(The acquisition) also makes sense for Continental because if you look at transportation businesses today, the traditional model is being disrupted, but it also helps to put more cars on the road.

There are more rental cars today on the road, and no matter how the service model evolves, sheet metal (in the shape of cars) will still be required. Whether it is electric or combustion engines and so on, we need better access to it as a service.

So Continental needs to evolve into this domain, and that is where Quantum Inventions fits in. We bring on board the software engineering and ITS technologies.

Q Has this brought about a change in plans for growth?

A Overall, Quantum Inventions will continue to plod through its current growth plans and will explore synergies with Continental's global relationships, while remaining independent in operations.

I can't be specific on the cities we are looking at, but Continental's heavy presence in other countries will create many opportunities for us in global locations. We look forward to growing our businesses in these countries.

Q Last year, Quantum Inventions was selected as one of four firms to provide journey-planning applications to commuters in partnership with the Land Transport Authority. How is that coming along?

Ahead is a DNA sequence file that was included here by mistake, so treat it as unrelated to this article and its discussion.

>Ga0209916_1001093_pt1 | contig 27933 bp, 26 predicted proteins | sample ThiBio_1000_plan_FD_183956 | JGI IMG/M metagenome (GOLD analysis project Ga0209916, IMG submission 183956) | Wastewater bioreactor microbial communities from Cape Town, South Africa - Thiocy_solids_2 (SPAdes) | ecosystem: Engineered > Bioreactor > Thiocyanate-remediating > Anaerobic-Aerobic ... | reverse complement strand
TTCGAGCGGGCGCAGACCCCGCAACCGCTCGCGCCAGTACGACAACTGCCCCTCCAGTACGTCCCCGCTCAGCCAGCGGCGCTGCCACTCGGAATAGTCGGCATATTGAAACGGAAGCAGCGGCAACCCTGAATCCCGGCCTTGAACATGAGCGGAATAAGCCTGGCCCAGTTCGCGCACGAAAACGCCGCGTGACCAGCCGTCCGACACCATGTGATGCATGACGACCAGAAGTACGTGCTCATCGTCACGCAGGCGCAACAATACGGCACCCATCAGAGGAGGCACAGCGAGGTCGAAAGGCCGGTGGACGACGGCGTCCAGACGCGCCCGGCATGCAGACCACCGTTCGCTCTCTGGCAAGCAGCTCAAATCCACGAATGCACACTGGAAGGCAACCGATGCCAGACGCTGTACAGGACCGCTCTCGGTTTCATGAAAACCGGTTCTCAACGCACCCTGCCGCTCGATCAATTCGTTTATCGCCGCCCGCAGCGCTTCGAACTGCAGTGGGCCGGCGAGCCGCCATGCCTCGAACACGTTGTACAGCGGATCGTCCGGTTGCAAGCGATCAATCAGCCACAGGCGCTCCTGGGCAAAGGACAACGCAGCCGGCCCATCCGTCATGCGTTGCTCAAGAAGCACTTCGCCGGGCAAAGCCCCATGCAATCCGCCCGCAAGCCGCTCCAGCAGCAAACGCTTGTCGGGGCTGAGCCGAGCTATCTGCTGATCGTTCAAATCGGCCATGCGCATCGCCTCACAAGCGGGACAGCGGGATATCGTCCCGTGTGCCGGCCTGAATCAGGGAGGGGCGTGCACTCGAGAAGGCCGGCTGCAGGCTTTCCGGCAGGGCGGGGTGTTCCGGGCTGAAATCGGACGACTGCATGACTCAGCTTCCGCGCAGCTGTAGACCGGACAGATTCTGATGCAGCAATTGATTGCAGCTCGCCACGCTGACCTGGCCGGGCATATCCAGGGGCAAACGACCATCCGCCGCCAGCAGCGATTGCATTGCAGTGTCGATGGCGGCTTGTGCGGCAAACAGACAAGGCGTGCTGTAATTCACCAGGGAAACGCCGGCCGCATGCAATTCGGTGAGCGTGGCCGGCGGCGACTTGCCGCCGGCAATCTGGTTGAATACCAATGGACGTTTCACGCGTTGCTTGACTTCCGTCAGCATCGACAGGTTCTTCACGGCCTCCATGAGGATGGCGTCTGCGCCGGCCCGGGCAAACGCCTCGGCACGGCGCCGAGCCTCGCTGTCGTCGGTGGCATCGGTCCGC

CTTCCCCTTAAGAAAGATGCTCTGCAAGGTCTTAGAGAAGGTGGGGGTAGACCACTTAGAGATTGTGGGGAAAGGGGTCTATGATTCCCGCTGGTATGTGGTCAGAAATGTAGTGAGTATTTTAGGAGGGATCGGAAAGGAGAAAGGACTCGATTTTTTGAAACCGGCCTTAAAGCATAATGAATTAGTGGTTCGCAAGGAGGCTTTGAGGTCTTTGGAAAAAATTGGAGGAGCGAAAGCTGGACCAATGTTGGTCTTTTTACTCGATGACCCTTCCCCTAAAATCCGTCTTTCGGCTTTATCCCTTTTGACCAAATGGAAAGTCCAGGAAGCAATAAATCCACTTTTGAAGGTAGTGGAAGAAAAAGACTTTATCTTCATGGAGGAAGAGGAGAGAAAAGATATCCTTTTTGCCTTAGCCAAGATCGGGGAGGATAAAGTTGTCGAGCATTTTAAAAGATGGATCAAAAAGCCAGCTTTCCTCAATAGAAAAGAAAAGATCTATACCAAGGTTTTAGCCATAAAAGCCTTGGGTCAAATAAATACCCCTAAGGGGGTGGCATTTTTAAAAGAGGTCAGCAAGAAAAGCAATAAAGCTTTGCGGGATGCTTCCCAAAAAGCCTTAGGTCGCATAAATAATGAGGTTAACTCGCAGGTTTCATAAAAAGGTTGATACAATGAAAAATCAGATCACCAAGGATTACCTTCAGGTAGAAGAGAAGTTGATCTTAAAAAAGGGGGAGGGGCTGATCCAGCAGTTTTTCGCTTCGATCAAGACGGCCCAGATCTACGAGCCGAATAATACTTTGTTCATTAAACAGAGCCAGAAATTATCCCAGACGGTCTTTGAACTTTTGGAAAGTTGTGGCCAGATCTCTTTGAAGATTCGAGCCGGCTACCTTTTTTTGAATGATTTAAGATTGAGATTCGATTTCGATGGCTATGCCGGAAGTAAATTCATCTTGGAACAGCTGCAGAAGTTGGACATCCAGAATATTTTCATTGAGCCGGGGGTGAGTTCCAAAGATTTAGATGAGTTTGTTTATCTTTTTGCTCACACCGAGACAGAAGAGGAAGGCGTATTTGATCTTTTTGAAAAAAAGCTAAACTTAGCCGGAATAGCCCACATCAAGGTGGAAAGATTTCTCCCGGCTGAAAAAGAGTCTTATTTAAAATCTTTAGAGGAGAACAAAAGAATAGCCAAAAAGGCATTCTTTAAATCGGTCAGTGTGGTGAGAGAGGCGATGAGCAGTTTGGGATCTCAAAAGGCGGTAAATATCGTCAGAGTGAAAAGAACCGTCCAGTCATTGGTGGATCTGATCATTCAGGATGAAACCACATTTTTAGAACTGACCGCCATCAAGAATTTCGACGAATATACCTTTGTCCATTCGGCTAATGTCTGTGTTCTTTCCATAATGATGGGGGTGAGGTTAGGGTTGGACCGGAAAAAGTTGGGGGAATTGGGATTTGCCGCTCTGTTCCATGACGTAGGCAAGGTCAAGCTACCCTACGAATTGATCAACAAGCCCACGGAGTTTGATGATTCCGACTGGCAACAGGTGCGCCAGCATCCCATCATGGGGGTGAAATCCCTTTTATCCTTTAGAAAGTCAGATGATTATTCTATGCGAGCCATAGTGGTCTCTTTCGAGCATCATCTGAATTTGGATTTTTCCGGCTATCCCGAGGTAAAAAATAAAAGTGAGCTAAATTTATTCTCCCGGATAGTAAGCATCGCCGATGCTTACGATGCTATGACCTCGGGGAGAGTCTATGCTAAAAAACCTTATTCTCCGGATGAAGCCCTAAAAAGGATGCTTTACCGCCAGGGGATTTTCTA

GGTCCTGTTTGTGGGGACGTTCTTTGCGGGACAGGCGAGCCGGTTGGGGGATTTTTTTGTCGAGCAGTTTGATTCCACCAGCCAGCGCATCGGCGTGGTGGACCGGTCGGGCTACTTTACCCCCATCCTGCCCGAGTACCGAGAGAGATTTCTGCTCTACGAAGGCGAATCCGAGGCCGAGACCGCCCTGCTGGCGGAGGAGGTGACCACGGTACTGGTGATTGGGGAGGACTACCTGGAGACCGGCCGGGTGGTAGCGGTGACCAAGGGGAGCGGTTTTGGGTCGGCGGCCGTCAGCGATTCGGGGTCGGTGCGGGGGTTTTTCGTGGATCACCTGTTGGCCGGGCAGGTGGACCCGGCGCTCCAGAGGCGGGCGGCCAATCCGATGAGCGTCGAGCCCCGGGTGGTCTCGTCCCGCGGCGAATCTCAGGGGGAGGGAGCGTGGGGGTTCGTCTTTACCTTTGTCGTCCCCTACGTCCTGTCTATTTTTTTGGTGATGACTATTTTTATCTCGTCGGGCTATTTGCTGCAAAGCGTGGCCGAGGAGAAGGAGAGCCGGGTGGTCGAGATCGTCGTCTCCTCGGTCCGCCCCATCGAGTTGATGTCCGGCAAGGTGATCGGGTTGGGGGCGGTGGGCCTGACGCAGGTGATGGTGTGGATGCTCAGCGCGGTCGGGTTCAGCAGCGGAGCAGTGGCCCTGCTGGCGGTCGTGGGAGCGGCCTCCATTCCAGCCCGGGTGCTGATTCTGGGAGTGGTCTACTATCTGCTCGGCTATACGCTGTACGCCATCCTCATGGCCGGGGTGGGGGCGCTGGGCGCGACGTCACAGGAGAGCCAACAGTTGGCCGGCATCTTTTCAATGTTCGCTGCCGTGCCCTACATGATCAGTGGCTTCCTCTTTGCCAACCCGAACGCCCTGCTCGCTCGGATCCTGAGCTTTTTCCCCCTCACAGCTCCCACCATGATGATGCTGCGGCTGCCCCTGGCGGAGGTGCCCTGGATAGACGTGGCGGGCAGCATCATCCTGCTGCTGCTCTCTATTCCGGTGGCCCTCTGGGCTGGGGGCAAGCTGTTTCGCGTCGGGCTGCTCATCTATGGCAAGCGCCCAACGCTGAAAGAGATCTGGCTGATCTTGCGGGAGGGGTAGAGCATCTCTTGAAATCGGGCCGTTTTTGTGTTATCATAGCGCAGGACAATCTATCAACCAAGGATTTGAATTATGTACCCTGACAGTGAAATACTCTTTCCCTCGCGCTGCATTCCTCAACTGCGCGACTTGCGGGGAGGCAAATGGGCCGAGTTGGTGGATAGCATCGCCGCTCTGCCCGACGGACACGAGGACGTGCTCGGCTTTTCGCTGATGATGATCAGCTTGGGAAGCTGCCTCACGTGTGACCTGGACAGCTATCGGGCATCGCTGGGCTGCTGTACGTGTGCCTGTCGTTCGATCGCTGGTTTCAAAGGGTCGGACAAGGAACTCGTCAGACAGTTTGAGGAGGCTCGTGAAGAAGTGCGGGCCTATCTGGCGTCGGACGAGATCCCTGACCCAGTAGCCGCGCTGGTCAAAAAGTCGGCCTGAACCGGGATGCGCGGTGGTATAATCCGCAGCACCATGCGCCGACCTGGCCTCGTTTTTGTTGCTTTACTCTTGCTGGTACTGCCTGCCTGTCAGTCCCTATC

A The journey-planning application is coming along well in terms of R&D. We have tested a beta version with a select group of users. We are now exploring the synergies with Continental's existing strengths, such as Park&Go and our Galactio applications, to forge an interesting path forward towards Total Mobility applications with services.

We are also a part of several key ITS projects in Singapore, most notably in a consortium with two other companies, NCS and MHI Engine Systems, which won the deal to build Singapore's next-generation road-pricing system. We are not at liberty to reveal much more at this point in time.

Q What are prospects like for the transportation technology sector? What will this mean for Quantum Inventions?

A Singapore's Smart Nation vision looks to integrate IT into all aspects of life, and this includes transport. Transportation technology will play a key role in this changing landscape of Singapore.

We are a large part of this technological advancement, and we want to lead the way. Our initiatives will help Singapore to streamline issues such as traffic flow, and we want Singapore's roads to be every bit as advanced as other aspects of the country.

The next generation road-pricing system is going to be key in achieving smarter and more efficient transportation. Data generated from such a system could be used in real time to create "mobility intelligence" to manage congestion.

Looking ahead towards autonomous driving or driver-assisted systems and driverless fleets, you have higher levels of compliance from cars. That is where a city scale model can help manage congestion centrally in real time.

A version of this article appeared in the print edition of The Straits Times on August 22, 2017, with the headline '5 questions with Quantum Inventions'. Print Edition | Subscribe